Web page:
Sixteen-Slice Computed Tomography After Acute Myocardial Infarction
From Perfusion Defect to the Culprit Lesion
A 58-year-old man without a prior medical history was admitted for acute chest pain associated with ST depression in leads Vl, V5, V6, and D1 with elevated serum levels of troponin and creatine kinase (peak creatine kinase level, 487 IU). A moderate-sized non-Q-wave myocardial infarction was diagnosed, and initial medical treatment included β-blockers, aspirin, and heparin.
A 16-slice CT scan was performed before conventional coronary angiography. Submillimeter-sized ECG-gated slices were acquired after injection of 90 cm3 of nonionic iodinated contrast medium. Images were reconstructed retrospectively at the diastolic phase. A short-axis reformat view showed hypoenhancement, suggesting vascular obstruction, in the subendocardial region of the anterolateral wall of the left ventricle (Figure 1). This finding led to subsequent 3D reconstruction, with a focus on the proximal part of the left coronary arterial tree. Proximal occlusion of a first obtuse marginal artery was evident (Figure 2), corresponding to the infarct-related artery. Additionally, 3-vessel disease with multiple lesions was depicted. The 3-vessel disease and the occlusion of the first obtuse marginal artery were confirmed by conventional coronary angiography (Figure 3). The patient underwent successful bypass surgery and was discharged from the hospital 7 days after surgical intervention, without complication.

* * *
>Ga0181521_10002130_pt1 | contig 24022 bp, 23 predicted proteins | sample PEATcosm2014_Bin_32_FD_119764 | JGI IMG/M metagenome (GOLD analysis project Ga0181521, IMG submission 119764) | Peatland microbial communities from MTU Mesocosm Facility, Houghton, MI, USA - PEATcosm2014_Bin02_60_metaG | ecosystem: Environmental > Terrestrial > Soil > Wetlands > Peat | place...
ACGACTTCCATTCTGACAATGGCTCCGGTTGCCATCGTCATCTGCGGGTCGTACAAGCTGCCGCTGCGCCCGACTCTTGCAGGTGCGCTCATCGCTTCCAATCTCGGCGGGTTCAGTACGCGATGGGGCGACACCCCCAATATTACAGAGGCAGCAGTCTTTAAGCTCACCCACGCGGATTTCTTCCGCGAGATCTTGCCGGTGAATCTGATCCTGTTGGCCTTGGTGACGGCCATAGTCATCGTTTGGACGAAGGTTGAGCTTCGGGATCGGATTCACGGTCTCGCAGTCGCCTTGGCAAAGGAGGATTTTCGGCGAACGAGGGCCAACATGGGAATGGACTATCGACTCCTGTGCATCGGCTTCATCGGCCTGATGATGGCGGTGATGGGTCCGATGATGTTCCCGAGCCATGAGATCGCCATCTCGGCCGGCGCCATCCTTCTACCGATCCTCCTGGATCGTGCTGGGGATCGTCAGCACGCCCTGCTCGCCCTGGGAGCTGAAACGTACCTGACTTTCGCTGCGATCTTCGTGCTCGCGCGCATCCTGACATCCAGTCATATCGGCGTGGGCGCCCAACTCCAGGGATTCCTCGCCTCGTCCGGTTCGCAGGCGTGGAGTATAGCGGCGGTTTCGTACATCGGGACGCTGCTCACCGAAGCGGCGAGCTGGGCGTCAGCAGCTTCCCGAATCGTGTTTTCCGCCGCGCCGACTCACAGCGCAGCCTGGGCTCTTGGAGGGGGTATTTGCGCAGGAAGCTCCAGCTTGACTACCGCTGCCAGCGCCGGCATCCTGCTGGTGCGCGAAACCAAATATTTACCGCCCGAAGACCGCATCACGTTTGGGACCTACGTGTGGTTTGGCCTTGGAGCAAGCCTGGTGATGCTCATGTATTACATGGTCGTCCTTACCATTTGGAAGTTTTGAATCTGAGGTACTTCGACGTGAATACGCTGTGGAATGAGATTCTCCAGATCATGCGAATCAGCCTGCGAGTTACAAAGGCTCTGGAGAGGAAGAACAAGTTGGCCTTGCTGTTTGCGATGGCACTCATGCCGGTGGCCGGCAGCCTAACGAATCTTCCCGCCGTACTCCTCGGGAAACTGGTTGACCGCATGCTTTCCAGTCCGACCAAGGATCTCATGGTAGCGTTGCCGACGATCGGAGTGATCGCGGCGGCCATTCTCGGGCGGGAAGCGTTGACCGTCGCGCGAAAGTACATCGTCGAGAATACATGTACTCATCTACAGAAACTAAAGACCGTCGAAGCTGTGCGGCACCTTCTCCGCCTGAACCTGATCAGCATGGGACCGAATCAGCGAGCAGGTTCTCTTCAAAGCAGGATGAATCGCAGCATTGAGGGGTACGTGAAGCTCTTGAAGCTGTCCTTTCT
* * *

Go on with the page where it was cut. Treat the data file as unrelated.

High-resolution ECG-gated CT acquisitions allow for comprehensive imaging of acute myocardial infarction and an assessment, during the same examination, of the myocardial damage and the infarct-related artery.
The editor of Images in Cardiovascular Medicine is Hugh A. McAllister, Jr, MD, Chief, Department of Pathology, St Luke’s Episcopal Hospital and Texas Heart Institute, and Clinical Professor of Pathology, University of Texas Medical School and Baylor College of Medicine.
Circulation encourages readers to submit cardiovascular images to the Circulation Editorial Office, St Luke’s Episcopal Hospital/Texas Heart Institute, 6720 Bertner Ave, MC1-267, Houston, TX 77030.